The story you are about to read is true. The names and places herein have not been changed to protect the innocent. You can check the facts yourself.

 

Imagine you are driving East on Eight-Mile Road in Warren, Michigan on a pleasant September afternoon to visit a friend. You had quit your job in May so you could enjoy a three-month vacation. But now you are thinking of returning to work. You see the GE Specialty Materials plant on your left, and on impulse, you decide to turn in and apply for a job. You immediately meet the personnel manager who gives you a preliminary interview, then summons an engineering manager to interview you for a design engineering position that has been open for a few weeks. Never mind that you do not have an engineering degree—yet. You are a darn good technician. After taking a test, you are hired as a design engineer, and you are to report for work the very next morning.

 

Sound incredible? In today’s job market, it is probably ten thousand to one or more that such a scenario could happen, but not in 1962 or all of the 1950s and 1960s. It really happened to me and hundreds of other technical people like me. Why cannot this happen today? Because thousands of buildings like the GE plant along Eight-Mile Road, and businesses in other manufacturing districts throughout the U.S. no longer exist. Why do you think this is so? Because, I think, some really smart corporation owners and presidents, CEOs, and members of Boards of Directors decided to move their operations off shore. Those businesses are not in your home town anymore. And now, our country is ready to dry up and blow away because these geniuses decided to have their products made for less cost in a foreign country to keep the product “competitive” (in fact, ridiculously low-cost!). And they appear to have no social responsibility or regard for the well being of our country and all the employees that could have worked for them.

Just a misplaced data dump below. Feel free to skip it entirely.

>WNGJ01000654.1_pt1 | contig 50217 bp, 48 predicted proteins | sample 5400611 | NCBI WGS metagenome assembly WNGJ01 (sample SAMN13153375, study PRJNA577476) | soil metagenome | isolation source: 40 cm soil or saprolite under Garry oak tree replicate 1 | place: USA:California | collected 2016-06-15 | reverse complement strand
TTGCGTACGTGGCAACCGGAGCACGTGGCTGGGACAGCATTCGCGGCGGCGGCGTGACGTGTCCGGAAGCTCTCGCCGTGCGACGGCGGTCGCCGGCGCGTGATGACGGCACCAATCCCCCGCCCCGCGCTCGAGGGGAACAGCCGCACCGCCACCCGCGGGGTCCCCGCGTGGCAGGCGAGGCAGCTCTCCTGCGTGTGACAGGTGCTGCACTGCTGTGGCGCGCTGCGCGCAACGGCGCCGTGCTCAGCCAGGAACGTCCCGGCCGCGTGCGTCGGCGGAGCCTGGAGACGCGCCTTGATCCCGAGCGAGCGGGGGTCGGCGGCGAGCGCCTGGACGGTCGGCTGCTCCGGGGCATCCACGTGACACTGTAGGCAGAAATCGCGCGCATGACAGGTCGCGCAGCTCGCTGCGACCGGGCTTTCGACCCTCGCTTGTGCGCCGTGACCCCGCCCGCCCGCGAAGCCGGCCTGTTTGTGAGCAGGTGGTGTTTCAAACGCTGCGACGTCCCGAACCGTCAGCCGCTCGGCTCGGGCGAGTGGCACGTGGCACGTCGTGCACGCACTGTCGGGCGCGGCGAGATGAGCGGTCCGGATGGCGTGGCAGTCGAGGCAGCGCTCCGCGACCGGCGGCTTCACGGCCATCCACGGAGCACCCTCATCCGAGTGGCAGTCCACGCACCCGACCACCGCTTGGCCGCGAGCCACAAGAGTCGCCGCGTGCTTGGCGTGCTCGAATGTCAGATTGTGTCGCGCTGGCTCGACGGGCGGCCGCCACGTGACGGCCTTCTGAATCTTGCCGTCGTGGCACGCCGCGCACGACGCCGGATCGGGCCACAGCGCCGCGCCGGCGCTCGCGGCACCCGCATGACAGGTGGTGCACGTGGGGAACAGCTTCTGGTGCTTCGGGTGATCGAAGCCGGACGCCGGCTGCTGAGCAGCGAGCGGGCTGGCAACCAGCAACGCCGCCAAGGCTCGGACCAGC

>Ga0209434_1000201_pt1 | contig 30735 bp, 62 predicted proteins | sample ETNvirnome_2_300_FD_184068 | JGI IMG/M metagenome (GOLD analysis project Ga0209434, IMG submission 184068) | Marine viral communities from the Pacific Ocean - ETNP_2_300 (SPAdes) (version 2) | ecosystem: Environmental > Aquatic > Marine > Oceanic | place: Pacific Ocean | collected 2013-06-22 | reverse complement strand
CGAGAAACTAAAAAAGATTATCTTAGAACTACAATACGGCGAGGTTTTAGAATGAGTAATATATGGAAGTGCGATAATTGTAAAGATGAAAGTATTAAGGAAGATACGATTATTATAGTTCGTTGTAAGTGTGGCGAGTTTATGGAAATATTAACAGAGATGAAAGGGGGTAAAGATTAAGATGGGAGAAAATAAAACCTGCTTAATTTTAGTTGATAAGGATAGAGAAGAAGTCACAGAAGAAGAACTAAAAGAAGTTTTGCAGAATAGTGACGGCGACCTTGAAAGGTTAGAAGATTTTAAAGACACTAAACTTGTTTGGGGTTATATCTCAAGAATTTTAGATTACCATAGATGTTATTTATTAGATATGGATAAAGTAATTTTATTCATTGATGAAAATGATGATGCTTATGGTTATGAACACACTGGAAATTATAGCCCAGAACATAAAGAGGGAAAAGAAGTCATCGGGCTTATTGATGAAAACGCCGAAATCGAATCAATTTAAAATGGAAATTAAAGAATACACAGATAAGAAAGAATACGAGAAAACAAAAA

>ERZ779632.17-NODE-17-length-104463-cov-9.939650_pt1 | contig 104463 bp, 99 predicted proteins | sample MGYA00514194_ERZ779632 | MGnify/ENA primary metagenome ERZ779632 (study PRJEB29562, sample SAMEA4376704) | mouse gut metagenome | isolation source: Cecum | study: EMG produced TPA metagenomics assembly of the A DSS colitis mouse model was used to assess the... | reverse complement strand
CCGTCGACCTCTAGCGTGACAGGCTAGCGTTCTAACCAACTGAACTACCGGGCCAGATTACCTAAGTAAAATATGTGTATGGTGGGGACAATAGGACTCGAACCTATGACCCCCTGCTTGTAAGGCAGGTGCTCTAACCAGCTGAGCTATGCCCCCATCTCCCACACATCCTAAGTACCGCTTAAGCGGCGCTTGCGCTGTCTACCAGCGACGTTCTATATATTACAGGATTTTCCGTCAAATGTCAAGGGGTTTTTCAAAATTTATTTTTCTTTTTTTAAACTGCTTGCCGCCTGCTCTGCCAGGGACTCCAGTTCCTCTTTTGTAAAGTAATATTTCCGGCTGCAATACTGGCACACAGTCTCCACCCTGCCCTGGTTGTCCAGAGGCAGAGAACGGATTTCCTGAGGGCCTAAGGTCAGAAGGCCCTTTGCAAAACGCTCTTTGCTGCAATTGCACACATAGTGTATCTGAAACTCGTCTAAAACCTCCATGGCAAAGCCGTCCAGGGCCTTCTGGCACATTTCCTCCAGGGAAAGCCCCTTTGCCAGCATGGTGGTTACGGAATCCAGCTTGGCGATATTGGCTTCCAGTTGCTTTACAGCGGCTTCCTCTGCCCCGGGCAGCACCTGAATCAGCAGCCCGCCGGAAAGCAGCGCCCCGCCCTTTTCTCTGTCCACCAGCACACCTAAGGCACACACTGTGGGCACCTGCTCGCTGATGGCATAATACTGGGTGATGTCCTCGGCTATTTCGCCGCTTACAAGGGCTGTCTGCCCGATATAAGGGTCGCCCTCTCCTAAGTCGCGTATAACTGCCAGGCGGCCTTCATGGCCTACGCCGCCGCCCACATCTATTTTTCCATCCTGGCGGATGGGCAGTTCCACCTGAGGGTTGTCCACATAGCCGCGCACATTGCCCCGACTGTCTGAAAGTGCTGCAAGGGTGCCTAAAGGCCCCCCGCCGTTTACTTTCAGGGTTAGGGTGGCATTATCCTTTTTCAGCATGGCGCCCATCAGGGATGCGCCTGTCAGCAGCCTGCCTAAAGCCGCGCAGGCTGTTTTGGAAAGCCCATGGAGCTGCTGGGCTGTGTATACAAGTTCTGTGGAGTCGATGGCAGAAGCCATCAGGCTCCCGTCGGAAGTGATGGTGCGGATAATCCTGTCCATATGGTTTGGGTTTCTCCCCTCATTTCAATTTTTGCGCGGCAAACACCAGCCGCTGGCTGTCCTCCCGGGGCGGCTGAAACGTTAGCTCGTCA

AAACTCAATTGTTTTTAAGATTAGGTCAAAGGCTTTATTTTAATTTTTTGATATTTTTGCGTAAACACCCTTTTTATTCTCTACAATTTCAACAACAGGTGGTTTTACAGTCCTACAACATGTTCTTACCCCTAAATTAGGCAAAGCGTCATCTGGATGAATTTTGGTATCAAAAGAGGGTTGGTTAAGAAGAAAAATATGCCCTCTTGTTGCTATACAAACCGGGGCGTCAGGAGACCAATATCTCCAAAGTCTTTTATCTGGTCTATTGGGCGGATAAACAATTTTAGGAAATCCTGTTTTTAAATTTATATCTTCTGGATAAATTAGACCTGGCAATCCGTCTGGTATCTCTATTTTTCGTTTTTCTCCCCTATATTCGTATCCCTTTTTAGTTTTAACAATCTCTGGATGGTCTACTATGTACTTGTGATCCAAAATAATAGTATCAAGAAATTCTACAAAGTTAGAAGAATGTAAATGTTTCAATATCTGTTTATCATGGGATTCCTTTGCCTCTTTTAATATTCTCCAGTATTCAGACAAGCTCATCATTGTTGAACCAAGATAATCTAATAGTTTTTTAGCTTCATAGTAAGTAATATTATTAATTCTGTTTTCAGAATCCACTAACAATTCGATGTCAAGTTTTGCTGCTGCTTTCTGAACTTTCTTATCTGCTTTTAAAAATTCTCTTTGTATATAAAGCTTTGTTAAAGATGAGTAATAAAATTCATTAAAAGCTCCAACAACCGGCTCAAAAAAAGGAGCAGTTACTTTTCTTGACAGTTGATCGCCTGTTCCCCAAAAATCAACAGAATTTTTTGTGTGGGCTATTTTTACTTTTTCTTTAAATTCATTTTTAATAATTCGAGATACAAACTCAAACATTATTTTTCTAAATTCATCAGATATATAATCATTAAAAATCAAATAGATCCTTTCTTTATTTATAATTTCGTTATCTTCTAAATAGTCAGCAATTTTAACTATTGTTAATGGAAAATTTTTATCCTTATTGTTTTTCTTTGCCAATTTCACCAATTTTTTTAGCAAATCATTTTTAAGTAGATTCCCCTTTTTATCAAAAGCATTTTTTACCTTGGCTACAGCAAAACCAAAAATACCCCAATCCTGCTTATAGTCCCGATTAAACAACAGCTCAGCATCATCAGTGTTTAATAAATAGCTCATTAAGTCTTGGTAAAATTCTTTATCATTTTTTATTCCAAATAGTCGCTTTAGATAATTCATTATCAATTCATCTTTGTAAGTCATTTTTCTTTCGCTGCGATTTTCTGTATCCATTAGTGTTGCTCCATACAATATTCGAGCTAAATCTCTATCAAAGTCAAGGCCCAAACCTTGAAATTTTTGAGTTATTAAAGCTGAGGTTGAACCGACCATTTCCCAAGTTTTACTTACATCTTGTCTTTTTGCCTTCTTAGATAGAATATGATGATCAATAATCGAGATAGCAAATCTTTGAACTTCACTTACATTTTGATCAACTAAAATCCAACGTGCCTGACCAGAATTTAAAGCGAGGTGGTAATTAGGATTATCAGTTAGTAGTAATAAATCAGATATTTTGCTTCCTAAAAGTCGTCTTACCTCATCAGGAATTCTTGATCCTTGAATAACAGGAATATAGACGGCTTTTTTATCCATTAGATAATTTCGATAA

But, finally, that picture may be changing. U.S. consumers are getting fed up with cheap appliances and products that fail before their time. What the geniuses don’t seem to understand is that many consumers are willing to pay more for a higher quality product and sacrifice other hard goods for that benefit. Nobody asked me if I could live with that tradeoff! Well, I certainly can. For example, I recently read an article in another trusted magazine about an audio component manufacturer that had a part manufactured in China, which kept breaking within the relatively short warranty period. The problem almost put that small company out of business because it had to recall and replace thousands of units that contained the defective part. The wise owner investigated the situation and discovered that he could easily redesign the troublesome part to be much more robust. Furthermore, he moved the manufacturing operation back to the U.S. Unfortunately, the move would increase the unit cost 50%. But he did it anyway and surprise, surprise! His sales increased! Now, significant numbers of other manufacturers, including major appliance manufacturers, appear to be making the same move. Can any experts in my audience tell us why returning manufacturing like this to the U.S. is a bad thing for the world’s economy or for the U. S.? Let’s hear from some CEOs. Please post your comments on Engineering Exchange.

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